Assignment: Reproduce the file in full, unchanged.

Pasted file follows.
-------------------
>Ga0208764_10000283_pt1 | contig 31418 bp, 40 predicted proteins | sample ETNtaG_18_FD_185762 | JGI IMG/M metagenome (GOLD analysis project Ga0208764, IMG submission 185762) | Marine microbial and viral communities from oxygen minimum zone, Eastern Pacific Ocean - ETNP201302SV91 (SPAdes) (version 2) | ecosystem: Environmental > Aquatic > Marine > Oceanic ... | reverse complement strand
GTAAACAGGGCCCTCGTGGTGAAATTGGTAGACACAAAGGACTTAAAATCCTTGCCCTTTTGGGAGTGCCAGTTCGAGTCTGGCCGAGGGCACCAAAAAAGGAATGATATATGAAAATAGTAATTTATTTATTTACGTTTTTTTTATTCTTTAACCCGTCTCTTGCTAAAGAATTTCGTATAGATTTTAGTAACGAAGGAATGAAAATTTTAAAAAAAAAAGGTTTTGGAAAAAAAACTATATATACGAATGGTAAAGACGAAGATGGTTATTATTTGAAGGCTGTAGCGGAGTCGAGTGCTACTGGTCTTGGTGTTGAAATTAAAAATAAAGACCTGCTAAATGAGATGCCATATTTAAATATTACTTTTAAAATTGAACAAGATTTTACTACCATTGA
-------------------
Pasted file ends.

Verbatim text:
>Ga0208764_10000283_pt1 | contig 31418 bp, 40 predicted proteins | sample ETNtaG_18_FD_185762 | JGI IMG/M metagenome (GOLD analysis project Ga0208764, IMG submission 185762) | Marine microbial and viral communities from oxygen minimum zone, Eastern Pacific Ocean - ETNP201302SV91 (SPAdes) (version 2) | ecosystem: Environmental > Aquatic > Marine > Oceanic ... | reverse complement strand
GTAAACAGGGCCCTCGTGGTGAAATTGGTAGACACAAAGGACTTAAAATCCTTGCCCTTTTGGGAGTGCCAGTTCGAGTCTGGCCGAGGGCACCAAAAAAGGAATGATATATGAAAATAGTAATTTATTTATTTACGTTTTTTTTATTCTTTAACCCGTCTCTTGCTAAAGAATTTCGTATAGATTTTAGTAACGAAGGAATGAAAATTTTAAAAAAAAAAGGTTTTGGAAAAAAAACTATATATACGAATGGTAAAGACGAAGATGGTTATTATTTGAAGGCTGTAGCGGAGTCGAGTGCTACTGGTCTTGGTGTTGAAATTAAAAATAAAGACCTGCTAAATGAGATGCCATATTTAAATATTACTTTTAAAATTGAACAAGATTTTACTACCATTGA